Stage set for first ever TEDx event in a refugee camp
On 9 June, TEDxKakumaCamp will feature 12 expert speakers exploring the theme ‘Thrive,’ in a historic event by and for refugees.
By: Josie le Blond, in Kakuma refugee camp, Kenya
The tent is up. The chairs are out. The stage is waiting. After months of preparation, a bold vision is set to become a reality. TEDxKakumaCamp, the first ever TEDx event of its kind, will take place this Saturday June 9 in Kakuma refugee camp in north-western Kenya.
“I hope that we will shine a light into a place that was invisible before,” said TEDxKakumaCamp co-curator Melissa Fleming. “And I hope to change the narrative about refugees. Refugees are rebuilding their lives here. The world needs to know in order to show them the compassion they deserve.”
Billed as a historic event for and by refugees, TEDxKakumaCamp will feature presentations from twelve expert speakers under the theme Thrive. Among them are three current and former Kakuma Camp residents, whose stories of resilience will offer a new, constructive view of the refugee experience.
Organizers worked closely with senior TED advisor Bruno Giussani to channel the power and reach of TEDx, a program of regional events modelled on the non-profit platform for sharing world-changing ideas. Resulting filmed talks, once published online, have a potential audience of millions around the globe.
This Saturday’s event will be held in a specially erected tent venue in the forecourt of a Kakuma Camp school. Thirty-eight tonnes of equipment had to be transported to the remote site by a convoy of trucks — a tough four-day drive from the Kenyan capital Nairobi.
Flash floods threatened the entire event after a bridge was washed away, but it was rebuilt and after a four-day wait the convoy passed. The venue was then built from scratch by an army of Kenyan contractors, supported by UNHCR, corporate sponsors and a huge team of volunteers.
“It’s remarkable to see a space where there was absolutely no facility, a four-day drive from Nairobi, transformed into a state-of-the-art event space,” said Fleming, UNHCR’s communications chief, after she and the organizing team visited the finished venue for the first time on Thursday.
“I was overcome with emotion,” added TEDxKakumaCamp co-curator Dana Hughes. “This event really encapsulates the message that refugees, given support, opportunity and encouragement, can thrive just like anyone else in the world.”
Established in the remote Turkana region in 1992 to serve Sudanese refugees, Kakuma Camp is now home to those displaced by wars across Africa. They come from Somalia, Ethiopia and the Democratic Republic of the Congo, Eritrea, Uganda and Rwanda.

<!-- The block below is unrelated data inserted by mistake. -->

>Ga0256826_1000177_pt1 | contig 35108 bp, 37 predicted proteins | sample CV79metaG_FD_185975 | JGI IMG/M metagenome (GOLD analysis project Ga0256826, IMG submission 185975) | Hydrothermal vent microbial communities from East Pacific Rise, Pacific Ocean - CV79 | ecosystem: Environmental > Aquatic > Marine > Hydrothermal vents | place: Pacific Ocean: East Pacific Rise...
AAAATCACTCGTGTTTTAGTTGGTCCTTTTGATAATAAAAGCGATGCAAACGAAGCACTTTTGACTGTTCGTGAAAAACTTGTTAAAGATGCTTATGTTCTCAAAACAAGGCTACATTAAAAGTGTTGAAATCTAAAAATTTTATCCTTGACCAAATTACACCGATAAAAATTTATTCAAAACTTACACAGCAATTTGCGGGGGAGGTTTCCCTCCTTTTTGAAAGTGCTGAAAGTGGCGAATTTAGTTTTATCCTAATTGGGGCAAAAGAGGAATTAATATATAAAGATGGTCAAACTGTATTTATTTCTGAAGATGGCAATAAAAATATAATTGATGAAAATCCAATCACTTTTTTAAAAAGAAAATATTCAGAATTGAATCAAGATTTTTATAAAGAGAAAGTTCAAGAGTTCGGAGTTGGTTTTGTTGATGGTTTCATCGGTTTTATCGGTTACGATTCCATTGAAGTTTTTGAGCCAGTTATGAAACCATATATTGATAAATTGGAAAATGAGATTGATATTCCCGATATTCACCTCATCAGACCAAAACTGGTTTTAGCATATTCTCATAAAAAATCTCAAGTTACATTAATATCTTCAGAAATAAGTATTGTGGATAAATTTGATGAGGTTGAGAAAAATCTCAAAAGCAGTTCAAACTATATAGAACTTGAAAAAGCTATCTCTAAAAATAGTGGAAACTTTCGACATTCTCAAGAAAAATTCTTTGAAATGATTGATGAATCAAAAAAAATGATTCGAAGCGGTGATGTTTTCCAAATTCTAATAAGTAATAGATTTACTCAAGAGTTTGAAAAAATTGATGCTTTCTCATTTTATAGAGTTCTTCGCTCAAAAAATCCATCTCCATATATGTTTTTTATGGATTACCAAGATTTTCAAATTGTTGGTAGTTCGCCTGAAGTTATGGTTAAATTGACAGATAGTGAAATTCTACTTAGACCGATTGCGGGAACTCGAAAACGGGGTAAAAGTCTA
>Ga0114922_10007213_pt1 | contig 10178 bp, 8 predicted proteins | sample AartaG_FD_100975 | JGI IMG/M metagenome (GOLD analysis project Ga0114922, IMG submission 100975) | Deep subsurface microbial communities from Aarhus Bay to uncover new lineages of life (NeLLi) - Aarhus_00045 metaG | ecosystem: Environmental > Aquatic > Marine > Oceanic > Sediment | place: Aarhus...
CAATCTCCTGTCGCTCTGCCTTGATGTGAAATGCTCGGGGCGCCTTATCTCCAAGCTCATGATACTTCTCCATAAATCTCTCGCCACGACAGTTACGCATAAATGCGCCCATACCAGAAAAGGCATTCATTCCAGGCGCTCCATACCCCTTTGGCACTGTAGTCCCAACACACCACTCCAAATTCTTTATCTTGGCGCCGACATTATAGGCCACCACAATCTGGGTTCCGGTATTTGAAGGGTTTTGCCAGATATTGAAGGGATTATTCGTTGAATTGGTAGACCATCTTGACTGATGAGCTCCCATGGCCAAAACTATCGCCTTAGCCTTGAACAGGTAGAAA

Among Saturday’s refugee speakers is former Kakuma resident Pur Biel, a 23-year-old Sudanese runner who arrived in the camp as child and later competed at Rio 2016 as part of the Refugee Olympic Team.
Also speaking are Kakuma residents Mercy Akuot, a Sudanese social worker who strives to empower young women, and Aminah Rwimo, an international award-winning Congolese film-maker.
“We have refugee speakers who have never spoken on this kind of a global platform before,” said co-organizer Dana Hughes. “They’ve really started to believe in themselves. It’s been incredible to watch them gain confidence to come to the point where they can share their stories on a world-class stage.”
The refugee speakers will be joined by an expert line-up of activists, models, actors, psychologists and economists, whose talks will explore innovative ways of tackling the refugee question.
“We’re going to bring this place which never receives much attention to the rest of the world.”
They will present to an audience of Kakuma residents and high-profile guests, including representatives of the Kenyan and foreign governments, the European Union and international NGOs. Outside, a screen will transmit the event live to 4,000 Kakuma residents, with a twin viewing area in Dadaab refugee camp in eastern Kenya.
In another staggering feat of logistics, the TEDxKakumaCamp is to be beamed to live audiences around the world. A communications mast donated by the Kenyan mobile provider Safari.com will provide a stream to viewing parties across the US, Latin America, Europe and Australia. Films of all speakers will later be made permanently available online.
“It’s stunning,” said Fleming, visibly moved, while standing on the stage for the first time. “There was nothing here before and now we’re going to bring this place which never receives much attention to the rest of the world.”
TEDxKakumaCamp will be the first TEDx event hosted in a refugee camp, with refugees, and also for refugees. It is curated by Melissa Fleming and Dana Hughes with support from UNHCR and volunteer teams.